A lawsuit over App Store abuses has been given the green light to proceed, at least on some fronts. The case, filed in California’s Superior Court in Santa Clara County last March, hails from app developer and former Pinterest engineer Kosta Eleftheriou, who claims his keyboard app FlickType was initially unfairly rejected from Apple’s App Store, then later targeted by scammers once approved, leading to lost revenues.
The judge has ruled that at least half the claims can proceed and is giving Eleftheriou the opportunity to amend the remaining items that were dismissed.
Eleftheriou has become known as an outspoken App Store critic in recent months, often serving as the source for stories about App Store scams like a crypto wallet app that scammed a user out of his life savings (~$600,000) in bitcoin; a kids game that actually contained a hidden online casino; and a VPN app scamming users out of $5 million per year, among others. His findings even became the subject of a line of questioning during a Senate antitrust hearing in April 2021, where Georgia’s Senator Jon Ossoff (D-GA) questioned Apple Chief Compliance Officer Kyle Andeer as to why Apple was not able to locate these sorts of scams itself, given they were “trivially easy to identify.”
In his own lawsuit against Apple, Eleftheriou aims to document what he alleges were an unfair series of rejections for his Apple Watch keyboard app, FlickType, from the App Store. At the time, Apple told Eleftheriou his app offered a “poor user experience” and noted full keyboard apps were not allowed for Apple Watch. But, he says, it then allowed competitor keyboard apps as well as third-party apps (like Nano for Reddit, Chirp for Twitter, WatchChat for WhatsApp and Lens for Instagram) to launch on the App Store — the latter using an integratable version of the FlickType keyboard, in seeming contradiction to Apple’s earlier claims over FlickType’s poor usability.
When Apple chose to approve FlickType in January 2020, the keyboard app reached the App Store’s top 10 paid app list and generated $130,000 in revenue during its first month, Eleftheriou said. But this soon made it a target for scammers who launched barely usable competitors boosted by fake ratings and reviews, he claims. As a result, he says FlickType’s revenue dropped to just $20,000 per month as the scammers cut into the potential revenue from users seeking a keyboard app.
According to the original complaint, Eleftheriou is looking to hold Apple accountable for the issues the FlickType app faced with rejections, and is asking Apple to restore lost revenue due to scam apps. He believes Apple at first was preventing competition with its own built-in keyboard and later did little to prevent unscrupulous developers from buying fake reviews to make their apps look better than their legitimate rivals.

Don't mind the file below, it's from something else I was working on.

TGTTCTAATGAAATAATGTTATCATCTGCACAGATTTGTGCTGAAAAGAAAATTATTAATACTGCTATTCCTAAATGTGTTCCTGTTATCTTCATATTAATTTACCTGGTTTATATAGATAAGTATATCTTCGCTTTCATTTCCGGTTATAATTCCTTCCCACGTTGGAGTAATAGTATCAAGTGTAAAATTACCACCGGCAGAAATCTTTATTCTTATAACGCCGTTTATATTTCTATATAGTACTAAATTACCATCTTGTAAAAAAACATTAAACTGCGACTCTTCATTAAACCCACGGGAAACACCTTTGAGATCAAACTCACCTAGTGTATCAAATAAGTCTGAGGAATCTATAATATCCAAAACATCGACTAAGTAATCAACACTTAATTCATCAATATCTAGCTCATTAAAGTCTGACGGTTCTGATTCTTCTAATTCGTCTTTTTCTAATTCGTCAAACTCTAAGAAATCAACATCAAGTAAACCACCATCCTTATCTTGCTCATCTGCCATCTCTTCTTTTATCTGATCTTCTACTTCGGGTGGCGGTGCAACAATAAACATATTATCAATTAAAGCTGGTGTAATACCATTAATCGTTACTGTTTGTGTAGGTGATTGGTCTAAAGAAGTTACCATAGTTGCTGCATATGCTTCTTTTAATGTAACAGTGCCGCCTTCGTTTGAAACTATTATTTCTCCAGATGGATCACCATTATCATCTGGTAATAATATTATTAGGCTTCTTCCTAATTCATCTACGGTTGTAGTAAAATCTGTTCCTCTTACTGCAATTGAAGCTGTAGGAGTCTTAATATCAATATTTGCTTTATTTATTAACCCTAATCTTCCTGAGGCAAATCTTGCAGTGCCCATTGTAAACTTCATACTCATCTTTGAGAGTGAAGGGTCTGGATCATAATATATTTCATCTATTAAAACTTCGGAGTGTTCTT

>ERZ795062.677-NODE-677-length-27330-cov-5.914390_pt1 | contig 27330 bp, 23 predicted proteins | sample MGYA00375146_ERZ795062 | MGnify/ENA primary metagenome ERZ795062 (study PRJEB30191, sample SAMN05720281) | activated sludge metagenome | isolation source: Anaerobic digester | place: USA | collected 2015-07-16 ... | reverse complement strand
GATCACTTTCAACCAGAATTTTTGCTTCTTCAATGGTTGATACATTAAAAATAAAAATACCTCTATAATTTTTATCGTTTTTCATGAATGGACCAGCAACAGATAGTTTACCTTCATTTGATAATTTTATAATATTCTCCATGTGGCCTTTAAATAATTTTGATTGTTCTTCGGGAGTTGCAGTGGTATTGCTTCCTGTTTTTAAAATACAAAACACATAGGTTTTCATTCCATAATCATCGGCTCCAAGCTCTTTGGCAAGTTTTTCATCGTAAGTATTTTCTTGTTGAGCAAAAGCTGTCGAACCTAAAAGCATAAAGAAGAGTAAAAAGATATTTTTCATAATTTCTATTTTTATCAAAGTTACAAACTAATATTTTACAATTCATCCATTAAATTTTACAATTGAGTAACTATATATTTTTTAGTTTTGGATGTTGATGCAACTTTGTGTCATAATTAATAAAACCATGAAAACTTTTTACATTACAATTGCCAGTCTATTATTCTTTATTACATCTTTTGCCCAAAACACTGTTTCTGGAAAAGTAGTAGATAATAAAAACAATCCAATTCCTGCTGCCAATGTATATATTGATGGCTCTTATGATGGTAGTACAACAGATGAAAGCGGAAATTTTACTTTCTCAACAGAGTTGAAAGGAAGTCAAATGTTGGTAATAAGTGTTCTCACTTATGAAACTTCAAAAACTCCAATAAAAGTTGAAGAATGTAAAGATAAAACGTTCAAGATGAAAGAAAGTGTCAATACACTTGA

In legal terms, Eleftheriou’s case against Apple involves six causes of action, including false advertising, unfair competition, a breach of contract claim (“implied covenant of good faith and fair dealing”), fraud, negligent misrepresentation and negligence. Apple attempted to get the entire case dismissed, citing similar lawsuits that were also dismissed. It also objected to the entire complaint, saying that each cause of action failed to state sufficient facts. But Superior Court Judge Peter H. Kirwan disagreed with this, ruling on each of the six items.
The court overruled Apple’s individual objections on the first three causes of action, which means at least part of the case’s claims will proceed. In addition, the court gave Kpaw, Inc. (Eleftheriou’s company) the opportunity to amend the other three causes of action, which involve the claims of fraud and negligence. Eleftheriou says he plans to amend the complaints to add the specifics the court requires, and “definitely” plans to proceed with the lawsuit, which he says now moving forward with discovery.
Of course, there are much larger lawsuits underway against Apple, like the antitrust suit between Apple and Epic Games — now under appeal. But this particular case is one worth tracking, too, as it doesn’t attempt to make an antitrust argument, necessarily, but instead aims to see if Apple can be legally held accountable for other aspects of how it runs its App Store business — including issues involving inconsistent app rejections that also plague other developers, and the prevalence of scam apps that are being allowed to thrive on the App Store.
A number of lawsuits against Apple from smaller developers have failed over the years, including those involving antitrust claims from BlueMail developer Blix, current exchange app Konverti, health app Coronavirus Reporter and jailbreak app Cydia, among others. By comparison, Kpaw versus Apple doesn’t outright accuse Apple of being a monopoly, but instead focuses on specific App Store issues.
“Apple has been massively profiting from their App Store monopoly, by restricting the ability of developers to freely conduct business directly with their users,” said Eleftheriou. “Their anti-competitive practices have gone unchecked for over a decade, and they’re only getting more brazen. I’m now looking forward to presenting my case, and I’m confident the court will see Apple’s practices for what they are.”
Apple did not provide a comment.